Press conference on Labour Force figures
- Minister for Employment
- Minister for Women
- Minister Assisting the Prime Minister for the Public Service
- Senator for Western Australia
SUBJECTS: Labour force figures, participation rates, electoral brief form.
MINISTER CASH: Good afternoon everybody. The latest jobs figures have just been released and they show that for February there has been a decrease in the unemployment rate in Australia from 6 per cent to 5.8 per cent. The Government believes that this shows that there continues to be an underlying strength in the Australian economy.
If we can compare the unemployment rate in February to what it was 12 months ago, it was 6.3 per cent so it is certainly trending in the right direction. In terms of job creation, over the last 12 months this Government has created almost 240,000 jobs. That is an employment increase, or an increase in the job numbers, of 2.1 per cent. Compare that to the long-term trend of employment growth of 1.8 per cent and, again, we are heading in the right direction.
In terms of job creation under the former Labor government, in the last 12 months of the Rudd-Gillard-Rudd government, there were approximately 85,000 jobs created. So, on a government to government comparison, for every three jobs that this Government is creating the former Labor government only created one job. This Government understands that there is still more work to do in terms of job creation, however, we have a plan and we are implementing that plan.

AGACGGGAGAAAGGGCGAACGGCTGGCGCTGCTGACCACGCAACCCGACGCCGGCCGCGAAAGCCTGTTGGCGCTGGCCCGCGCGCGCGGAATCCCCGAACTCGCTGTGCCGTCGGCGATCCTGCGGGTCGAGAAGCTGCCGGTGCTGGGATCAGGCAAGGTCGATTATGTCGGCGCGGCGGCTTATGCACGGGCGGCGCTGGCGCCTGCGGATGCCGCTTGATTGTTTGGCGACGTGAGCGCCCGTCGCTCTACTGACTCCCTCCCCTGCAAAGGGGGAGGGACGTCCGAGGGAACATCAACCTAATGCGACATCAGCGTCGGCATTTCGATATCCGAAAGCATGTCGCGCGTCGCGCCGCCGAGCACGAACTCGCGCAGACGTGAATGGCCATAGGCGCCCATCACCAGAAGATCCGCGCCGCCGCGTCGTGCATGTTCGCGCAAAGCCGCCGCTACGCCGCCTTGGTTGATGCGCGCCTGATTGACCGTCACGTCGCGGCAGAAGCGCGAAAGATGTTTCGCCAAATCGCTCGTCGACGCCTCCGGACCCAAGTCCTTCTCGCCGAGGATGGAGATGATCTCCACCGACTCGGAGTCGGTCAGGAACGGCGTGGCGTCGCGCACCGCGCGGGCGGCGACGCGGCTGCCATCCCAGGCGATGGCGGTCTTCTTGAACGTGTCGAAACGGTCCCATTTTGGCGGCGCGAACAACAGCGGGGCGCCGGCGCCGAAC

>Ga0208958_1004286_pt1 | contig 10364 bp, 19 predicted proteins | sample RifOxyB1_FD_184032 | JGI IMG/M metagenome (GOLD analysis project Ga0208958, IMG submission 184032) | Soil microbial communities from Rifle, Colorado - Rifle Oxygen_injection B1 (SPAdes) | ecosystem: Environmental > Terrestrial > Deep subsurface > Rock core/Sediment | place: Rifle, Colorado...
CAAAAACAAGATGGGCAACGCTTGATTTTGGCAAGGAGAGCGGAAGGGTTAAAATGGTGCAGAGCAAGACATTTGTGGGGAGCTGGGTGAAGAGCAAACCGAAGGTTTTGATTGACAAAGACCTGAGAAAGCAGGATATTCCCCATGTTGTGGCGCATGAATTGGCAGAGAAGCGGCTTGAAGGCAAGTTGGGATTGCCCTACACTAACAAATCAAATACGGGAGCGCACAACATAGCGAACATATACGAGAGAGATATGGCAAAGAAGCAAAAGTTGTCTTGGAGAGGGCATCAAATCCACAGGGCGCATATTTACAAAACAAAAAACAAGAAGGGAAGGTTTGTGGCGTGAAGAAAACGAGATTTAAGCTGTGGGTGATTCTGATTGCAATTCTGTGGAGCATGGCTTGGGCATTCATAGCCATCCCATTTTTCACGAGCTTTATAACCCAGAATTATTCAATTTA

Our plan is all about growing the economy so that business and industry can create jobs for Australians. And the plan of course involves innovation, an in excess of $1 billion investment in innovation, a record investment in infrastructure, and of course, opening up the market.
So again, the unemployment rate today, 6 per cent down to 5.8 per cent, compared to 12 months ago, 6.3 per cent, so certainly heading in the right direction. It does demonstrate the underlying strength in the Australian economy. But I think all Australians will be very pleased to know that under this Government, in the last 12 months we have seen almost 240,000 jobs created. But we’re not going to stop, we’re going to continue implementing our plan, and we are going to continue to ensure that Australia grows.
QUESTION: Minister, you must be concerned though with the unemployment rate in South Australia at 7.7 per cent, it’s almost up a per cent on January.
MINISTER CASH: And again that is why, when you look at it from the Commonwealth Government’s perspective, for example, we’ve just had an announcement in relation to a defence facility in South Australia. That’s a huge investment, in excess I think of over $200 million over ten years. We’re certainly investing in roads in South Australia. So to the extent that we can, we are ensuring that we take steps to invest in what will be long-term job creation policies. You’ve then got to ask the South Australian Government, obviously, what’s their plan for South Australia?
QUESTION: Brendan O’Connor, just a few minutes ago, said that the Government isn’t doing enough to help South Australia. He’s saying Adelaide is essentially Burnie [Tasmania] because it hasn’t got this job creation actually happening.